Before I came to the University of Portland, I wish I would have known my major. It is difficult as an undeclared student to stay on track, even though I came in with extra credits from high school. If I later decide to become a nurse, pre-med, or engineering major, I will be far behind my classmates. I wish my high school would have offered more opportunities for students to discover their passions before I came to college.
I wish I had known how much money I would need to attend school. If the cost of attendance was not high enough (50,000+ dollars) there are many other expenses related to living in Portland. Transportation is expensive. Outings are expensive. I wish I would have known to apply for more scholarships and to get a job the summer before attending school.
Before I came to school I wish I would have known how to mamage my free time. The difference between the amount of time you spend in class vs. out of class in college is drastically different than high school. It can be quite tricky to find ways to manage you time and get all course work done, while still having time to spend time with friends and in clubs/ orginizations.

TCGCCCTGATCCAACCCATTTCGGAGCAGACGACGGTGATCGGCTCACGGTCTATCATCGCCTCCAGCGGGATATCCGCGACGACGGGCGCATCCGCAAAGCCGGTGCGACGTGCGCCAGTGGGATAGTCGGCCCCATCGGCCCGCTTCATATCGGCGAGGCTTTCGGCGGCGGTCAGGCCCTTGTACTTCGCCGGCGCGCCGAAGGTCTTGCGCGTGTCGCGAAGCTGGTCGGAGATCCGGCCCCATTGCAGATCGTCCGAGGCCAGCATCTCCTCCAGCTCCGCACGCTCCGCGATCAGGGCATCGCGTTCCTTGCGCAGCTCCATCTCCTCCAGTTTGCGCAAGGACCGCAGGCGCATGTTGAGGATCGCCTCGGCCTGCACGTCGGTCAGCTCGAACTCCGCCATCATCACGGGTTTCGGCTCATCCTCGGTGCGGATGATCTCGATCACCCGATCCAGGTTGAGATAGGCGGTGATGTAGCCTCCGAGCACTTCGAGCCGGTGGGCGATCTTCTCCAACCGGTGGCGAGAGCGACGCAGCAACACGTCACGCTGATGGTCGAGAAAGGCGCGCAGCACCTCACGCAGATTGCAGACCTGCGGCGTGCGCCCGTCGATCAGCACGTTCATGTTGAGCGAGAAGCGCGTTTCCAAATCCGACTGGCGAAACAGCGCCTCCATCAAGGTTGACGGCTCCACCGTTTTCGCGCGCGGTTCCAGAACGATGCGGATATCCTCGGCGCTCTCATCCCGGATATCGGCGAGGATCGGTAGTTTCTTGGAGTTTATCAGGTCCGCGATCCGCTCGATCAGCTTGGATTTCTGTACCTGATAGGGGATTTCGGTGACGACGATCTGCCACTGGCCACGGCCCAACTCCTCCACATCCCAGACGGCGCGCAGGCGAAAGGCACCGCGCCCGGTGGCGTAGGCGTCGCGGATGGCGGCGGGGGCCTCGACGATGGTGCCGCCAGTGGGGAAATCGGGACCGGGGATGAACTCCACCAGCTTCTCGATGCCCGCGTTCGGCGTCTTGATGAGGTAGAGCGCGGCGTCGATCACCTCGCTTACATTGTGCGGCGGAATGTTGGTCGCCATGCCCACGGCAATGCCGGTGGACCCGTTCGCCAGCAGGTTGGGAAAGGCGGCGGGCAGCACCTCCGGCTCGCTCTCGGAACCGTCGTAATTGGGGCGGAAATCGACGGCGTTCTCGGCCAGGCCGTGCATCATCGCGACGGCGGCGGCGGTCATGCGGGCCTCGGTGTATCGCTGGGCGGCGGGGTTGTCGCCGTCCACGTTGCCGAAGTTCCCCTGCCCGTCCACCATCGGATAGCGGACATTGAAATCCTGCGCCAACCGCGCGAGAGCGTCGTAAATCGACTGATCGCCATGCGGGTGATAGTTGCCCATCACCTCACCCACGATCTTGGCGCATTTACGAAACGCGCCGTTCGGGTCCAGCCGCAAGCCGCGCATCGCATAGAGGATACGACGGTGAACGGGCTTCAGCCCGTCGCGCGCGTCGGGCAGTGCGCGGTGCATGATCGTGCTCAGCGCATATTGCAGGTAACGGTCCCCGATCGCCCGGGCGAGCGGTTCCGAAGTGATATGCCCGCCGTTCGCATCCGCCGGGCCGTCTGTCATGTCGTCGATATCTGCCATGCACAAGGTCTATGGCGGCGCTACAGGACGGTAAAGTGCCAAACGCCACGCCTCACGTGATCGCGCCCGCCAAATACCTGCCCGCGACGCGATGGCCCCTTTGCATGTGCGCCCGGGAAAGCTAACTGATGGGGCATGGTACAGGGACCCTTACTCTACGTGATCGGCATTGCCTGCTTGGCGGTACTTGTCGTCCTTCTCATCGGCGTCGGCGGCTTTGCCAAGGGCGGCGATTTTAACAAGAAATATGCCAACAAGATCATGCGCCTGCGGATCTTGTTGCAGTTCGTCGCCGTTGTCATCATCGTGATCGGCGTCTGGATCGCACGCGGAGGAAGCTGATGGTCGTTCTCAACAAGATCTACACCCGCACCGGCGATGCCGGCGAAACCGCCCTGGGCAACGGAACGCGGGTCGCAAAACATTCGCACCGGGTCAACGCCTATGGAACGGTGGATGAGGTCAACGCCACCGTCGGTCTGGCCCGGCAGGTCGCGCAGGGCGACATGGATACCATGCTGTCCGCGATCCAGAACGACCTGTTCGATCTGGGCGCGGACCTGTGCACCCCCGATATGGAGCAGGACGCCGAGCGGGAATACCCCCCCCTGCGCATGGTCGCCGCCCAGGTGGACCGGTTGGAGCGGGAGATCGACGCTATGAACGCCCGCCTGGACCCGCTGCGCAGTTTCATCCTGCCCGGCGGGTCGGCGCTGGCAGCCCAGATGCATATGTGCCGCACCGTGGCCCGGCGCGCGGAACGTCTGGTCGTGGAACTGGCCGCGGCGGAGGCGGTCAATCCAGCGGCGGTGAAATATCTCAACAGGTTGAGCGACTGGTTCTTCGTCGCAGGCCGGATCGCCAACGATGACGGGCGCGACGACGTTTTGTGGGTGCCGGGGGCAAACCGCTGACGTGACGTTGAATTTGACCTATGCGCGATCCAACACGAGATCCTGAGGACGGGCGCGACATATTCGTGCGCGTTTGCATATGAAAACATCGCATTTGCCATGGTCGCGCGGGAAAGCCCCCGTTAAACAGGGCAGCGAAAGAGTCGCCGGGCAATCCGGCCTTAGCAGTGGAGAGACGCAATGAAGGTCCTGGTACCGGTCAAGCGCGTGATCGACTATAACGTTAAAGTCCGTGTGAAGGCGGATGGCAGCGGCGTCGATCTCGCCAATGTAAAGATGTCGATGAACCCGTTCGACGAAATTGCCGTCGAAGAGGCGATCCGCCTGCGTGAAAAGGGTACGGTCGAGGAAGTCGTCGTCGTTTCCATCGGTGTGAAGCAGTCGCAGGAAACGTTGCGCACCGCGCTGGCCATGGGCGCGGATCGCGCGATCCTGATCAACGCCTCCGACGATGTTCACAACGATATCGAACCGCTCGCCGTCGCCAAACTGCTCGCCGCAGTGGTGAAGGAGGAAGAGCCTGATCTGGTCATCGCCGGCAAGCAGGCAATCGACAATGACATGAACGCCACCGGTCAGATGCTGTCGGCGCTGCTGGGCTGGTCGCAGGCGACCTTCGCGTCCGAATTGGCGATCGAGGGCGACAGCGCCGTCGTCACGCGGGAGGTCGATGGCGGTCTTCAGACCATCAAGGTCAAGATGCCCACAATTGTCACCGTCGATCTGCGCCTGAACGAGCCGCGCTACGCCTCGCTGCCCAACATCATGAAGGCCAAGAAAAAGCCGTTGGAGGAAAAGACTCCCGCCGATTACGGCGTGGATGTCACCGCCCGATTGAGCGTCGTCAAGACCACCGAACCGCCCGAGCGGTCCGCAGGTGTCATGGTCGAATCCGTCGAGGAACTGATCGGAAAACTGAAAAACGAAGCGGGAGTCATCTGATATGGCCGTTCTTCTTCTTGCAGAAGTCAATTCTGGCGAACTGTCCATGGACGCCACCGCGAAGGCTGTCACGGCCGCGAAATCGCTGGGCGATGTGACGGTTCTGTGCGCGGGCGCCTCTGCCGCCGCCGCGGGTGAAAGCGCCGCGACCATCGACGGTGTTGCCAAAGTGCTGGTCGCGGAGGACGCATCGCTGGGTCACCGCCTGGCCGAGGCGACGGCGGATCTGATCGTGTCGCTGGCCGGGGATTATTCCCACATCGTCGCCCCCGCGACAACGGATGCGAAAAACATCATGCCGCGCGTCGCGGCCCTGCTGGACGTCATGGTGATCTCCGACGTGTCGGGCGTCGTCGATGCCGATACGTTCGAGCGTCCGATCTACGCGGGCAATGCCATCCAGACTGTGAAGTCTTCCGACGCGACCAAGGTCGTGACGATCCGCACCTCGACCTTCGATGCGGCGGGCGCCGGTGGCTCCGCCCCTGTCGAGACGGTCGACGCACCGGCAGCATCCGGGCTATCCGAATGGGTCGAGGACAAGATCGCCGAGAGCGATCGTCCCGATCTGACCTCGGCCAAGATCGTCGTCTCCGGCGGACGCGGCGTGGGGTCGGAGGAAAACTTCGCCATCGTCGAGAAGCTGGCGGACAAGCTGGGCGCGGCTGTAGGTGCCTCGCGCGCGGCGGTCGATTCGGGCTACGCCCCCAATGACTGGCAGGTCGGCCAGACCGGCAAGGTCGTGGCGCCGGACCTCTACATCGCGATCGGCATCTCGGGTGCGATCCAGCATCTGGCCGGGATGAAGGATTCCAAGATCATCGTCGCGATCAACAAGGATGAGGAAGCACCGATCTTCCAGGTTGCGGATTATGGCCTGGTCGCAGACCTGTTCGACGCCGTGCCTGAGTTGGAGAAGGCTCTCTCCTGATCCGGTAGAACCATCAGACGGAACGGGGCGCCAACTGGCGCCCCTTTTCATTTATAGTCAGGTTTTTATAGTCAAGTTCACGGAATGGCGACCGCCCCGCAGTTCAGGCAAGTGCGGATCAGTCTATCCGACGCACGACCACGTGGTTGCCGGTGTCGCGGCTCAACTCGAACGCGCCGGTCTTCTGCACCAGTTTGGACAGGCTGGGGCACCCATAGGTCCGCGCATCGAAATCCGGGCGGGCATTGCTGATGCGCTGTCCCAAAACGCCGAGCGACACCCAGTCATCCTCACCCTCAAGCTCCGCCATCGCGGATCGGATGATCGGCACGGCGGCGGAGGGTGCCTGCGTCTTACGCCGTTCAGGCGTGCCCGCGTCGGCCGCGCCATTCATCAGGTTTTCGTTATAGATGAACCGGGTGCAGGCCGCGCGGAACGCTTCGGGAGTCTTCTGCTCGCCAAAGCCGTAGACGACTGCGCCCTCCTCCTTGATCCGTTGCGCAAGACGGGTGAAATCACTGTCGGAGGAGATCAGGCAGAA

Before choosing to attend the University of Portland, I wish I would have known about the lack of dorm community. Part of me really counted on making a lot of my friends through my dorms. My dorm feels like a hotel, where no one comes out of their rooms and not many people attend the dorm activities. A few of the other dorms have a more communal feel, but overall most students stay in their rooms. Thankfully, the University of Portland offers a required freshman workshop which really helped me make most of my friends.
I wish I would have known that the weekends are somewhat dead on campus, you have to make plans to ensure you have something to do.
I wish I knew how other people enjoyed the campus, food, and social life before coming here. There is a lot of free activities and are usually hosted every saturday. There are also free movies every Friday and many things to do on campus.
If I would have taken more AP exams, I could have gained credit for a lot of the core classes and then would not have to take the classes at the college.
I wish that I would have had a better sense of the community at the University of Portland. Community is one of the corner stones of the University contributes to the positive atmosphere on campus. The unique community is created in the small classes, through campus events, and especially in the dorms. I feel that the community at the University of Portland is one of the University’s greatest strengths and effectively compliments its innovative business curriculum.